It is sad when a vacation starts to wind down. But this is a bit different. Three ladies (of age) just landed in Vancouver, British Columbia. and although we can no longer kick up our heels, we are determined to have the best eight days ever.
Still, even with my mind on the fun, I realize it is almost time for that inevitable fond adieu. In another couple of days, “the party’s over.” My sister flies back to Hot-lanta, and my cousin and I to Manila.
It had been a blast.
And because young people may ask what octogenarians do for fun, let me elucidate.
We laugh a lot. Maybe that means we don’t have a care in the world. And if we do, we probably don’t remember it long enough to fuss about it.
We reminisce. A lot. We remember the good old days, talk about how different “our times” were from today. We recall old songs, and sometimes sing them out loud. And when one of us forgets the lyrics, the other one takes over.
We shop. We lean on our shopping carts as if they were walkers and buy things we don’t need. At our age, we don’t need much anymore. I have things hanging in my closet I have forgotten about. Yes, I know, what a waste. But what the heck, it happens. I think we shop because we love the idea that we can buy something that is not medication.
Eating more than we should
We chat. Endlessly. We repeat jokes, forget punch lines and compare senior moments.
We eat. More than we should. We have fanciful memories of what we used to enjoy in our youth. For example: We remember Orange Julius tasting fresher and more delicious. It’s no longer what it was like before the war in that one and only outlet on A. Mabini, beside the Academia where we took piano lessons. I remember more flavor, more creaminess in that “secret powder.” What was it anyway? Trust me, it was not Klim.
And in the middle of our merriment we cry a little. For some of us, it is still painful to remember our losses. But despite the tears, we are thankful—even for the bad moments. It may be true, after all, what they say about having loved and lost.
And recalling our adventures and misadventures, we are immensely grateful. We have come this far, not quite unscathed, no—oh, but so much wiser and all the better for the scrapes. No regrets.
We marvel at the innocence of our young years, how little we knew about life then, how deliciously gullible we were.
We are baffled by the audacity of today’s youth. What in our time was considered unacceptable has become humdrum and even fashionable. Showing off baby bumps comes to mind. Talking about intimate body parts and functions is no longer considered uncouth.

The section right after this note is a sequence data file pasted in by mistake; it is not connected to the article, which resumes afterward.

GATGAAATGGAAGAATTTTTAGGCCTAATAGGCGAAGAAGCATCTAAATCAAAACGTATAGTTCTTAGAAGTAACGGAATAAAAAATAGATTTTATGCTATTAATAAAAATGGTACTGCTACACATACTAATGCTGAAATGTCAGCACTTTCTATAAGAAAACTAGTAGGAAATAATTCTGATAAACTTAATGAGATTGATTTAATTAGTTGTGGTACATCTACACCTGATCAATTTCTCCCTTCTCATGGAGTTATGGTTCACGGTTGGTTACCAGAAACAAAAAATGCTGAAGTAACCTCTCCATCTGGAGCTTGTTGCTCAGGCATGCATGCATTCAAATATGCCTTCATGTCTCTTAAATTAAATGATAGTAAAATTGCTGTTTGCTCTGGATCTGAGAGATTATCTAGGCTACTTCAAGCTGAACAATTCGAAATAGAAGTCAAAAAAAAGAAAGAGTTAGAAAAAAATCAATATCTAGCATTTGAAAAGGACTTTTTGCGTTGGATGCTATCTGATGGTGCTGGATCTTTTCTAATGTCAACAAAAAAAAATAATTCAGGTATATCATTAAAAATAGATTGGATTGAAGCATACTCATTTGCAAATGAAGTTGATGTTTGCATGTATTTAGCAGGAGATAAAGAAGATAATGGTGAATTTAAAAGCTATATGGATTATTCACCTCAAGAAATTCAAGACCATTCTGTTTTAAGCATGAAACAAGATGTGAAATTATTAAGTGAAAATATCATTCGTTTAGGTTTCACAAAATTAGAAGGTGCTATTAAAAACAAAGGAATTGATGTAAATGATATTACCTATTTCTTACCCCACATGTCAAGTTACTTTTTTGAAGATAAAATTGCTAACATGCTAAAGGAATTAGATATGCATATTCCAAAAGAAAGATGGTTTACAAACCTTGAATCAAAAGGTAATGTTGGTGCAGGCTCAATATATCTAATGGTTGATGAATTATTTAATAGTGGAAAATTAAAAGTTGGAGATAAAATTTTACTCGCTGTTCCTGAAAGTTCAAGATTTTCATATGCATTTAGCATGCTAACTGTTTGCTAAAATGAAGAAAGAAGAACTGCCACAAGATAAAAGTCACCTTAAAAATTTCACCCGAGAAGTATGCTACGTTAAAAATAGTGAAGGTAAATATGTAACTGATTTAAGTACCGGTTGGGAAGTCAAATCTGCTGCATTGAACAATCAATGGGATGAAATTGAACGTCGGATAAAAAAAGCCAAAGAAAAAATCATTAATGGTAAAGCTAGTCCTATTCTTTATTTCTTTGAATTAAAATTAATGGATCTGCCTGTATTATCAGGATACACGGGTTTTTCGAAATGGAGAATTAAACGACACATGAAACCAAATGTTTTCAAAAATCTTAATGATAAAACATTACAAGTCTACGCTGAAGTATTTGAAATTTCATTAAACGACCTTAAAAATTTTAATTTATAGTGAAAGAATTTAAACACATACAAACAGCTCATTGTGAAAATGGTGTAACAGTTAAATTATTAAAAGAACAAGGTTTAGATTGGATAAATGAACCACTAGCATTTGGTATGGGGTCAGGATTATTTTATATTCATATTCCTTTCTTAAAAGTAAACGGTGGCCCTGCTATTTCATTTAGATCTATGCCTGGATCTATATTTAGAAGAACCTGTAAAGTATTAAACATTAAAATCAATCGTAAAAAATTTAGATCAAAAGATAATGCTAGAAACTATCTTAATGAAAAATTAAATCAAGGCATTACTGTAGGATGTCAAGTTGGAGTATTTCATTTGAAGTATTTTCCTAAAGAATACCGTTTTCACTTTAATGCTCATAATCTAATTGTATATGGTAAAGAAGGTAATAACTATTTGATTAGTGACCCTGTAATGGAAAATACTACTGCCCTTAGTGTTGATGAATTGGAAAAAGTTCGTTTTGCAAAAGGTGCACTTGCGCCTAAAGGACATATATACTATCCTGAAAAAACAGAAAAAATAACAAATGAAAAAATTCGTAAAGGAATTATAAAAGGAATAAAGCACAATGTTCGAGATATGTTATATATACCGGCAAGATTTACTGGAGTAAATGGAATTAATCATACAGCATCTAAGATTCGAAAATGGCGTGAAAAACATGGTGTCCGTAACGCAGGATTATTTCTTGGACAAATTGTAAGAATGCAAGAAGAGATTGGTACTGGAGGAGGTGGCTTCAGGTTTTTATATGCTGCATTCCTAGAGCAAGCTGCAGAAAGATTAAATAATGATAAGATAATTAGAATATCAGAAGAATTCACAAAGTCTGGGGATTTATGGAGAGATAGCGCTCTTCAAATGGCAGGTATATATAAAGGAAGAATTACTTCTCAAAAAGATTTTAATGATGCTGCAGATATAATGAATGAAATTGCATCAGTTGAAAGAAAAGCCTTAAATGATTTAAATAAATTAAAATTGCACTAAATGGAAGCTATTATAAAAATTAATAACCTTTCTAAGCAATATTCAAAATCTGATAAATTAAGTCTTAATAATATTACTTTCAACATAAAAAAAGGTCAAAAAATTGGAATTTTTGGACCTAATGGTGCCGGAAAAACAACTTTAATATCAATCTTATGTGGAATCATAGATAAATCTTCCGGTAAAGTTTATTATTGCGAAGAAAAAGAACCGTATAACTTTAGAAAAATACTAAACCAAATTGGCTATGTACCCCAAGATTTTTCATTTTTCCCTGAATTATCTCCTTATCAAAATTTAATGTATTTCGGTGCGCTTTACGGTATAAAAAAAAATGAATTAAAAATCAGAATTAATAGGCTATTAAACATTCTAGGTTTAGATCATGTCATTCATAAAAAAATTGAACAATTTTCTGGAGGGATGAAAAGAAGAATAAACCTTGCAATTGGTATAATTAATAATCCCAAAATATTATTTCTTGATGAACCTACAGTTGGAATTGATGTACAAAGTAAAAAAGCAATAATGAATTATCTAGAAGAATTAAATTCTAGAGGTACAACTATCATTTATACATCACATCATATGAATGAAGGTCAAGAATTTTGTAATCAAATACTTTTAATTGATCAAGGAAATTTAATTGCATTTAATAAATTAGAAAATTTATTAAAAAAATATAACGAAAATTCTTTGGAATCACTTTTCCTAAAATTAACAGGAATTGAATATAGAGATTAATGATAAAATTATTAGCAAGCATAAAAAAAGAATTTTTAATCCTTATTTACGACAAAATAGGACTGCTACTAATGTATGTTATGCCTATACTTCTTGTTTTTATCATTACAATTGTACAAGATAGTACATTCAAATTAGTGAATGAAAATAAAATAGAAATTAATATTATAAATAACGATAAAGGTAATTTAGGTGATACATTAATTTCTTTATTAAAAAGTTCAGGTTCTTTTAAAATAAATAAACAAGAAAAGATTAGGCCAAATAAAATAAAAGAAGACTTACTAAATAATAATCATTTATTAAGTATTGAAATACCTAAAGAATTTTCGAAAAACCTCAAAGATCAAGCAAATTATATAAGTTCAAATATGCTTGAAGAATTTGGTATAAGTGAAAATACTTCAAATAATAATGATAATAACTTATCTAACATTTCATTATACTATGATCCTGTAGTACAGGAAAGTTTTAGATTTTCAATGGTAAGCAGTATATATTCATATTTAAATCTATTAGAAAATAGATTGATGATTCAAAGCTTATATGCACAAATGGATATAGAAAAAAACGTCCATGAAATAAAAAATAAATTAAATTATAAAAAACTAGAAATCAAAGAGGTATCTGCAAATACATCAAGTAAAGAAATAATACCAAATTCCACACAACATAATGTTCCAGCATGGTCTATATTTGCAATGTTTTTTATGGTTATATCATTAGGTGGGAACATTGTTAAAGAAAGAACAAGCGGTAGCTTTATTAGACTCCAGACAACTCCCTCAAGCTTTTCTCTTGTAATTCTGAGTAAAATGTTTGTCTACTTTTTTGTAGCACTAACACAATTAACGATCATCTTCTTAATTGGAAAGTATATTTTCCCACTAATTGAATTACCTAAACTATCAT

We talk about tattoos.
Lest I be bashed and hated for this, let me interject that some of my most beloved people wear them proudly. And I still love them with all my heart. I just don’t understand it.
What will happen when these young people (and some are not so young) grow older and regret having indelible ink drawings on their bodies? There is no delete button, and I am told it hurts to erase them.
From our rocking chairs, we worry.
We are astonished by their newfangled ideas and stunned by today’s values. Or the lack of them?
We cannot understand how the world has changed so drastically and we ask ourselves why.
I have a suspicion that our generation may have had a great deal to do with the way things are today.
Perhaps we looked the other way too often. When we dared speak up, it was timid, hesitant and not often or loud enough. We decided it was safer not to say anything. Did we give up too soon?
Was it wisdom or fear that turned us into mere bystanders who observed the changing landscape and said nothing? Or did we remain silent just to keep the peace? Pity.
Food for thought
I have heard it said that God sends an angel when we need one the most. How often have we passed up an opportunity to be that angel?
Do you wonder why some people act or react the way they do? Has it ever occurred to you that person may just be unhappy? Or do you quickly pass judgment, not pausing to offer a helping hand or a word of encouragement?
Looks can deceive. Sometimes the widest smile is just a mask that conceals the deepest darkness in someone’s heart.
I recently came across a list of signs and symptoms of chronically unhappy people. It was an interesting eye opener.
It says they believe that life is always hard. Under a gray cloud, it is difficult to see a silver lining.
There is a void in their lives, and they try to fill it with things.
Their conversation is mostly gossip. They hold grudges and constantly moan and groan. They are prophets of doom who do not trust strangers and look to fix blame on anything and anybody.
They are concerned about what others think of them; worry about money no matter if they are wealthy.
Life is all about them.
The worst thing is that they are so busy wishing they had what others have that they miss seeing their own blessings. Sad.
Did the list raise any red flags? Did it remind you of anyone you know? Someone close to you?